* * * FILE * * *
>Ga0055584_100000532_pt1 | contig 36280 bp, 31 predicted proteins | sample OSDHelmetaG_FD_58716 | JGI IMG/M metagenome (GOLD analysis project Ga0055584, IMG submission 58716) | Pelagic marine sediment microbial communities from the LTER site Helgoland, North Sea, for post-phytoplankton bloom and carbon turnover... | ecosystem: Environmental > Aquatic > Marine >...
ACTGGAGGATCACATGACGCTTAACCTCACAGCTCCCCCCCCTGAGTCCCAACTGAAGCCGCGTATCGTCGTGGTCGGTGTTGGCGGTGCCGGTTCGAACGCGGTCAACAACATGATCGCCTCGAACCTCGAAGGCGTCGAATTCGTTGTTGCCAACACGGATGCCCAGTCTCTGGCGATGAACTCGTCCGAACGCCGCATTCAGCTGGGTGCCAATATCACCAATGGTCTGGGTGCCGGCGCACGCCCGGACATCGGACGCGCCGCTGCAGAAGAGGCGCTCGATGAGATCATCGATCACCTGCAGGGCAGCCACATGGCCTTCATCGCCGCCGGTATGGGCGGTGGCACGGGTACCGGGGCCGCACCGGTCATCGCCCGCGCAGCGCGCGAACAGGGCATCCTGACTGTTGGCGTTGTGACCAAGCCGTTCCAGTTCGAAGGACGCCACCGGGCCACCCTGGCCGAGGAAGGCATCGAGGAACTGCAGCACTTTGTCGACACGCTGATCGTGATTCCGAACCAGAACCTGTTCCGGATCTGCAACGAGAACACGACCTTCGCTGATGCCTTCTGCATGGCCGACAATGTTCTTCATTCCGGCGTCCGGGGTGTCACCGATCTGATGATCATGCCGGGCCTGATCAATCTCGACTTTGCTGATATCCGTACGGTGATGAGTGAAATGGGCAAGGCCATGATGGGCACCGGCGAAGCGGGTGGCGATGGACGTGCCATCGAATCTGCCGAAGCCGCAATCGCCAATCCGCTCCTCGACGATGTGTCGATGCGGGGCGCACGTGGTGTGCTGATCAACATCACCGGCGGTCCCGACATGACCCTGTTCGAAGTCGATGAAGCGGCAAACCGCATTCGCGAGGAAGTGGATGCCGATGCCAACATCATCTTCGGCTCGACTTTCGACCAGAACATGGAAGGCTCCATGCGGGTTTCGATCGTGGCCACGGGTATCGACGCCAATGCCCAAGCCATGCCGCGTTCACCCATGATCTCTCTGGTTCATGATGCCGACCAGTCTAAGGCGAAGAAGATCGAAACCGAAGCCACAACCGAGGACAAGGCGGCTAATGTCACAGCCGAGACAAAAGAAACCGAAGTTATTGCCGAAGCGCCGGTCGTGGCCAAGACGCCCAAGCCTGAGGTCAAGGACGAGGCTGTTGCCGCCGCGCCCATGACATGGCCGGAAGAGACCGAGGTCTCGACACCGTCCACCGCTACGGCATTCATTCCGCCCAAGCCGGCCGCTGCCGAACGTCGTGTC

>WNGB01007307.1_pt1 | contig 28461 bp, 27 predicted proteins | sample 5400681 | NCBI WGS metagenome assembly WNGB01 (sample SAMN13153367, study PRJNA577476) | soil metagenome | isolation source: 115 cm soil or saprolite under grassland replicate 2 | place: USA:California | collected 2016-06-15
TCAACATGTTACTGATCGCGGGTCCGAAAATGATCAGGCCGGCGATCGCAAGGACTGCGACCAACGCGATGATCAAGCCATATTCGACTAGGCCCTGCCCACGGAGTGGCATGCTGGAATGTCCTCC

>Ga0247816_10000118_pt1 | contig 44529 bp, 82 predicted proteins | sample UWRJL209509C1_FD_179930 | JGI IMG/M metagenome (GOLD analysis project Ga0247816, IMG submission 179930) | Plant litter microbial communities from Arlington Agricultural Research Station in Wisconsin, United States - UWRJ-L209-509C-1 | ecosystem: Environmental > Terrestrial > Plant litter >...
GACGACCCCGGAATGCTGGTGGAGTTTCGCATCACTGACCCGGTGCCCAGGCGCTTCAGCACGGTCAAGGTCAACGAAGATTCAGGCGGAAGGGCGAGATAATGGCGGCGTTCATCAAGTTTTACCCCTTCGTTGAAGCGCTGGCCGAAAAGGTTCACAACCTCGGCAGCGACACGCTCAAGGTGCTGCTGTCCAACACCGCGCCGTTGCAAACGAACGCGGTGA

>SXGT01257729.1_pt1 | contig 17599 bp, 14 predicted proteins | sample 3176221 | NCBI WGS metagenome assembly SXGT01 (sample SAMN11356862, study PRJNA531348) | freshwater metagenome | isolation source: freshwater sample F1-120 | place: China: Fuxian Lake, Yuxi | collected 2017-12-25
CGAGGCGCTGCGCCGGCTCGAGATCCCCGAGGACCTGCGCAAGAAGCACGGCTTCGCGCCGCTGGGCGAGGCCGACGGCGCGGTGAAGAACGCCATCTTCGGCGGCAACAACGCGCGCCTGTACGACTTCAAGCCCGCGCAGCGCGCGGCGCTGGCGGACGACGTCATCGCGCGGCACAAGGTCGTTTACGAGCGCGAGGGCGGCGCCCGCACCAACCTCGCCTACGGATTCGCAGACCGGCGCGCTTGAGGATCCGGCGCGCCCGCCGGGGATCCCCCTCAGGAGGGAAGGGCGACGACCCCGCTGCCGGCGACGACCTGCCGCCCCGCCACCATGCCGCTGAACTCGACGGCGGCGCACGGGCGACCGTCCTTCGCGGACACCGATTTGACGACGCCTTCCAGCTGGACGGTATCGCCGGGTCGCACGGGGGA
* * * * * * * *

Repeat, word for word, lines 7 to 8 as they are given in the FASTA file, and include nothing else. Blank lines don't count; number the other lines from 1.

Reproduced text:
>SXGT01257729.1_pt1 | contig 17599 bp, 14 predicted proteins | sample 3176221 | NCBI WGS metagenome assembly SXGT01 (sample SAMN11356862, study PRJNA531348) | freshwater metagenome | isolation source: freshwater sample F1-120 | place: China: Fuxian Lake, Yuxi | collected 2017-12-25
CGAGGCGCTGCGCCGGCTCGAGATCCCCGAGGACCTGCGCAAGAAGCACGGCTTCGCGCCGCTGGGCGAGGCCGACGGCGCGGTGAAGAACGCCATCTTCGGCGGCAACAACGCGCGCCTGTACGACTTCAAGCCCGCGCAGCGCGCGGCGCTGGCGGACGACGTCATCGCGCGGCACAAGGTCGTTTACGAGCGCGAGGGCGGCGCCCGCACCAACCTCGCCTACGGATTCGCAGACCGGCGCGCTTGAGGATCCGGCGCGCCCGCCGGGGATCCCCCTCAGGAGGGAAGGGCGACGACCCCGCTGCCGGCGACGACCTGCCGCCCCGCCACCATGCCGCTGAACTCGACGGCGGCGCACGGGCGACCGTCCTTCGCGGACACCGATTTGACGACGCCTTCCAGCTGGACGGTATCGCCGGGTCGCACGGGGGA